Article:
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Growing communities mean growing need for Kettle Drive: Salvation Army

November 25, 2015   ·   0 Comments

By Brock Weir

Keep your ears open for the sound of jingling bells this weekend.

Yes, Santa Claus might be coming to Town on Saturday night, but any lingering tinkles in the air through the end of the holiday season just might mean a Salvation Army kettle is nearby and they need your contributions to help make Christmas merry for an ever-growing number of local families who need a hand.

And this contribution might be needed now more than ever this year as the local arm of the Salvation Army takes on more families from the Children’s Aid Society of York Region (CAS) in working with the Lions Clubs of Aurora and Newmarket to provide holiday help.

“This year, we’re actually transitioning in some ways with CAS which is passing their Christmas initiative to us now and that is going to require another 300 families,” says Major Brian Bishop of the Salvation Army’s Northridge Community Church, which serves Aurora, King Township, Newmarket, East Gwillimbury, and Whitchurch-Stouffville. “We are anticipating probably about 1,200 to 1,300 families we are going to be serving this Christmas season, which is very, very significant.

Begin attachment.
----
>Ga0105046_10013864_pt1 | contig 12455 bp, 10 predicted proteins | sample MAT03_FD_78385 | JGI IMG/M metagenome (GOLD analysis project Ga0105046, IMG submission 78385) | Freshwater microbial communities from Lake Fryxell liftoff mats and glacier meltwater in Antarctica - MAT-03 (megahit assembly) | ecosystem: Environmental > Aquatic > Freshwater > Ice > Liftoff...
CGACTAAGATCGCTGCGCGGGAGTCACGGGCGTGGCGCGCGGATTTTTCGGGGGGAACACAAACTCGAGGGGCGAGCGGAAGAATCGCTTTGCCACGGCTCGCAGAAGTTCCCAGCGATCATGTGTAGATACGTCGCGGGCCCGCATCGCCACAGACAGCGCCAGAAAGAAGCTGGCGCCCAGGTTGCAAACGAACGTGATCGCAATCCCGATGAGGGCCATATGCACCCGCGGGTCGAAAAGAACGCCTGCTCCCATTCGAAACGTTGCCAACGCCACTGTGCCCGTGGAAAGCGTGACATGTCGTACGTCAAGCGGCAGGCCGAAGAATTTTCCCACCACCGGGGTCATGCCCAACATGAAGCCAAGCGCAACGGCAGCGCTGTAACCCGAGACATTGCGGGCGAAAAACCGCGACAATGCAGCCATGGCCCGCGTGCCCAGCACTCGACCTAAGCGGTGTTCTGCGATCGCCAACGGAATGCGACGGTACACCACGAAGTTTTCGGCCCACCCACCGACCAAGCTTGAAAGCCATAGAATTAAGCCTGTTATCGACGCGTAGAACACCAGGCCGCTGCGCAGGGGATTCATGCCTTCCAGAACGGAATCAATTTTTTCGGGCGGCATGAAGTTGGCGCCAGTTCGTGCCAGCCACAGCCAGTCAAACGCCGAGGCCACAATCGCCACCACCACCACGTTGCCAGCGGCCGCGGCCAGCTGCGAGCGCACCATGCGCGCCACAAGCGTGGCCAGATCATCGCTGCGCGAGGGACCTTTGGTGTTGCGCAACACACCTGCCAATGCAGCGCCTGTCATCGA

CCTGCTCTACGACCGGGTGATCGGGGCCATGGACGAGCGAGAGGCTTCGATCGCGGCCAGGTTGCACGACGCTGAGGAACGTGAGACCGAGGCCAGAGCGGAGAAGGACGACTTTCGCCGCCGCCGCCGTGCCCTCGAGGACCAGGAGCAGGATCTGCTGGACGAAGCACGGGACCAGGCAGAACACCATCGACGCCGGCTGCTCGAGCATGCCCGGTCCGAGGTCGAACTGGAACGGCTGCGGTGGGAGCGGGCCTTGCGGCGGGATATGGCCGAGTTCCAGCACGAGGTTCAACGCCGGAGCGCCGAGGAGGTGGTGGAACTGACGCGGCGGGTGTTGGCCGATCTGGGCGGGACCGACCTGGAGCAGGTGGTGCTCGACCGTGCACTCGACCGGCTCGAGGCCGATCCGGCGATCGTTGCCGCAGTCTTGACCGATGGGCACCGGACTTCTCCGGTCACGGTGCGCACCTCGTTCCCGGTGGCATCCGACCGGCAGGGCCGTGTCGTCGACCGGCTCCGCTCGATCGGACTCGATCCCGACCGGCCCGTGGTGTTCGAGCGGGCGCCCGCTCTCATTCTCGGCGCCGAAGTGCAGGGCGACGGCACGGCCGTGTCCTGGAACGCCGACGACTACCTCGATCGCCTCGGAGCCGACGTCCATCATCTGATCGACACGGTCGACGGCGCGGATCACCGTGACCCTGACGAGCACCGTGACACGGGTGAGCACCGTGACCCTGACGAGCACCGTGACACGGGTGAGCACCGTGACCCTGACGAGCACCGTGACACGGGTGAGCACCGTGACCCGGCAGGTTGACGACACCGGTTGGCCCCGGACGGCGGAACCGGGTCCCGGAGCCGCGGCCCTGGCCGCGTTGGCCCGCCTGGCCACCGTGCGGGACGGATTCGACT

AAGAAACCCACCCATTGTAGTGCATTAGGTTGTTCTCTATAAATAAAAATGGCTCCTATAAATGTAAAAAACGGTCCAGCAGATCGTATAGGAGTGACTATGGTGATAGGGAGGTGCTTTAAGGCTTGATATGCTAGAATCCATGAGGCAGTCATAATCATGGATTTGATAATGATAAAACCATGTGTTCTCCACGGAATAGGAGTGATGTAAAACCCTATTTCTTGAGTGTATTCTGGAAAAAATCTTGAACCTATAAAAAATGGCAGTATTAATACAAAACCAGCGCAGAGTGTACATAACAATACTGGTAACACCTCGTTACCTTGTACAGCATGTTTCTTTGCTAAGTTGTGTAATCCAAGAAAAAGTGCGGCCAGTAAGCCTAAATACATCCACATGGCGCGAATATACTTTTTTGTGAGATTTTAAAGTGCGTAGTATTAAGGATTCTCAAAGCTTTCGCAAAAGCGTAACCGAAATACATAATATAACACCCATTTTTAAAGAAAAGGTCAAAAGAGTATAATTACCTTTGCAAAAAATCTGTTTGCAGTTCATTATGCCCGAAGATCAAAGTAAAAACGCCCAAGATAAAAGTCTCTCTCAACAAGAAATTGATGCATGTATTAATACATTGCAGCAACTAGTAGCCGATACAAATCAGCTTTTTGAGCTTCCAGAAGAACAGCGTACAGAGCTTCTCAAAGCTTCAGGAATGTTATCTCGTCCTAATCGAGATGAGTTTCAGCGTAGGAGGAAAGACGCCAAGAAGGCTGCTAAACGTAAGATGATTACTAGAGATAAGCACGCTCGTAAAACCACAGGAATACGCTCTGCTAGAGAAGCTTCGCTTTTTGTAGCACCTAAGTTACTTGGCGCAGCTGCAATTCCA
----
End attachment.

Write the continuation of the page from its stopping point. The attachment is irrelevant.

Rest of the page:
“The CAS just felt it was time to back off that. We work in cooperation with the Lions Club as well and it is now really under one umbrella. It is not that the CAS is not connected to it, but it is not a separate entity any longer in the way in which it once was. What next year has to hold, we’re really not sure, but this is a transitional period.”

What is certain, however, is the number of people helped each year from the money people put into the Salvation Army Kettles not going down. The Salvation Army is actively looking for volunteers to fan out in the community beginning this Saturday with their kettles and bells to make this year’s campaign a success.

“We simply value the support of the Christmas Kettle campaign from the community at large,” says Mr. Bishop. “Their generosity affords us the opportunity to serve so many families.”

Adds Glenda Bishop: “People who stand at a kettle help us make our quota for the year, not just at Christmastime. It helps us to manage the budget for community needs throughout the coming year.”

These needs, says Brian, include recovery support programs, camp initiatives for children, going into local schools for anti-bullying management programs for students, a “sharing shelf” program for kids who might have forgotten to bring their lunch, or have been unable to bring an adequate meal, to school with them. All of these, they stress, are supported by community dollars through this campaign.

If you are interested in volunteering any time to the Salvation Army’s kettle drive, contact Glennanne Phillips, Community Relations Representative with the Central York Salvation Army at 905-895-6276 (office), on her cell at 905-751-3493 or via email at



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